Health Tip #28


What is a mental diet?

Just as our physical diet is made up of what we eat and drink, we also have a mental diet.  Our mental diet is information we take in through our senses (things we hear, things we see), and interpret in our minds.  Our mental diet also includes the things that we tell ourselves about those things that we perceive and how they relate to us.  In short, our mental diet is what we choose to feed our minds.

Watch outside influences

The outside influences of our mental diet include, family, friends, coworkers and those people around us that touch our lives.  Just stop and take a moment to think about the people who are a part of our lives.  Are they a positive influence on us?  What sort of things do they talk about?  Do they gossip?  Are they judgmental of us or others? How do we feel after interaction with them?  Do they leave us feeling uplifted and hopeful?  Or do they leave us feeling deflated and depressed?  Just like junk food, if the influence of others leaves us feeling low, it wouldn’t be a bad idea to limit the time spent under those influences.

Outside influences also include media such as television, movies, video games, magazines, newspapers, the internet and social media.  Just as there are many temptations for junk food in our physical diet, there are unlimited sources of mental junk food as well.  Much of the aforementioned media fits into that category.  Most of what we hear of and see in the media is paid for by large corporations with massive advertising budgets.  Their goal?  To make us feel inadequate and lacking so we will want what their selling.  That doesn’t make for a healthy mental diet.

Watch internal dialogue

The external influences are not the most important part of our mental diet.  The things that we tell ourselves about these influences, the perceptions we form and how they relate to us is the most important part of our mental diet.  We tend to become what we believe so watching our internal dialogue is an important practice.  Are our thoughts loving and kind toward ourselves and others?  Are our thoughts mean and judgmental?  Do we spend a lot of time blaming and complaining or do we spend time thinking of positive solutions?  Are the thoughts we’re thinking bringing us happiness?  Are our thoughts bringing us closer to our goals?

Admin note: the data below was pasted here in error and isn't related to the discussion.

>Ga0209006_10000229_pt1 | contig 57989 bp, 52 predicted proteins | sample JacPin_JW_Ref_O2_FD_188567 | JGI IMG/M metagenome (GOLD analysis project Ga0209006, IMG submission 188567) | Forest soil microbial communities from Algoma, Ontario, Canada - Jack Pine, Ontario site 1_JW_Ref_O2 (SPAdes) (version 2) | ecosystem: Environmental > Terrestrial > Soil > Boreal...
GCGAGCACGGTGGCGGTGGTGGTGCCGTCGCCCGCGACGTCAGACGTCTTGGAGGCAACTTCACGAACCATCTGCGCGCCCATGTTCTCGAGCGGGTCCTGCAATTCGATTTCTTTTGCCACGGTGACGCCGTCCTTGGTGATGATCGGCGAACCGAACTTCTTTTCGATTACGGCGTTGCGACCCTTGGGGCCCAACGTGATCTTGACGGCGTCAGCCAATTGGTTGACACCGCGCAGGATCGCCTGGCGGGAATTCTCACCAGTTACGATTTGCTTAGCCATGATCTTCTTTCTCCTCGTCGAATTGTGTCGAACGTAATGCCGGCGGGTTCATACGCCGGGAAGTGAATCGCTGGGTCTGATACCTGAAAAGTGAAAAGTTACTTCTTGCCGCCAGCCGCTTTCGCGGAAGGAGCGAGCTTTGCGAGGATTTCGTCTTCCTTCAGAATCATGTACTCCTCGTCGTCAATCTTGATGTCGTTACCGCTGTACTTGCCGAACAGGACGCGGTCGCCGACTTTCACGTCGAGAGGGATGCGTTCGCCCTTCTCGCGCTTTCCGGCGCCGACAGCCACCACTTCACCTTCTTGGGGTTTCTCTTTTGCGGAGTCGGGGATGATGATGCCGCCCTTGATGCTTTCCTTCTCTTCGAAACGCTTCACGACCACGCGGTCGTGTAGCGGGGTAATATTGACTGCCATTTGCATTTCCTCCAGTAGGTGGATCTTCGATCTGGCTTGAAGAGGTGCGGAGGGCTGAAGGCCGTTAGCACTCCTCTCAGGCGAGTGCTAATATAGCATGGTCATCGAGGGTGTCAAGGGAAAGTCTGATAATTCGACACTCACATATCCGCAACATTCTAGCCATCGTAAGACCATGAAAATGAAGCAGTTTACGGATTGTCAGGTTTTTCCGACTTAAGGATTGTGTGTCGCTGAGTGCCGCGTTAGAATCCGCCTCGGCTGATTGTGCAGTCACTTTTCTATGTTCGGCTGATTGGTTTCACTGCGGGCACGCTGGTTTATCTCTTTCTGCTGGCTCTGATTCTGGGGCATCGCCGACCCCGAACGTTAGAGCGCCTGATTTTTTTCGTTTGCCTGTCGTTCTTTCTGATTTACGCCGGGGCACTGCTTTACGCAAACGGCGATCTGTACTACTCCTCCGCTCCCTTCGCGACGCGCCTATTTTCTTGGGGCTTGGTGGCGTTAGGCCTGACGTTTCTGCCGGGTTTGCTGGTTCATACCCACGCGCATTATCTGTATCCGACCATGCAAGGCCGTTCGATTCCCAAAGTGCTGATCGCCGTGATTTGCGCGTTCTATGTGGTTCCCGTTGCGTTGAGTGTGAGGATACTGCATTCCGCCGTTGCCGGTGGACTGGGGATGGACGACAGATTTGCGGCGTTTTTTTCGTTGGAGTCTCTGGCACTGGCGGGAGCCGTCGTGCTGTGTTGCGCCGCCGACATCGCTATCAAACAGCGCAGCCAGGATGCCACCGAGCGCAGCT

A healthy mental diet

So how do we create a healthy mental diet for ourselves?  For starters we can limit the unhealthy external influences.  But what we really need to focus on is improving our internal dialogue. Below is a list of things that can help us improve our mental diet from the inside out.

Get good sleep Focus on positive thoughts Good whole food nutrition Recite positive affirmations


Visualization Meditation – becoming an observer of our thoughts Heal the gut  (gut-brain connection) Exercise


Get out in nature Spend time with positive influences Set goals and take positive action Give, and be kind to others
Take responsibility and not blaming Write a gratitude journal Live minimally- doing and having less Speak well of ourselves and others

Health Tip #25


Bathing In Nature

Being outdoors in nature brings about a feeling of peace and restores our equilibrium.  I love being in the forest here on the Pacific North West Coast, surrounded by big trees, or walking along the beach, with the waves crashing on the shore.  I always feel better after spending time in nature.  “Shinrin-yoku,” is a Japanese healing practice of “forest bathing”.  It means spending time in a forest, to improve mental and physical health by  inhaling negative ions, essential oils and even beneficial bacteria from the forest air.

Health Benefits of Negative Ions

When we are in nature, near mountains, waterfalls, and beaches, we are exposed to negative ions.  There is evidence to show that negative ions produce biochemical reactions that increase levels of the mood enhancing chemicals which in turn help to relieve depression and stress, and give us an energy boost.  This may be one of the reasons why being outdoors in nature has been shown to decrease stress, increase creativity, improve mood and self-esteem and improve SAD (Seasonal Affected Disorder).

Touch The Earth

As I am writing this post in January, it may seem a little impractical, but one of the best ways to expose ourselves to negative ions is through grounding, or touching our bare skin to the earth, such as walking barefoot on the beach.

Nature Offers Better Air Quality

Another good reason for spending at least some time each day, outdoors in nature, is that indoor air quality is usually far worse than outdoors.  This is due to off gassing of building materials, paints, carpeting and furniture and the build up of dust and mold.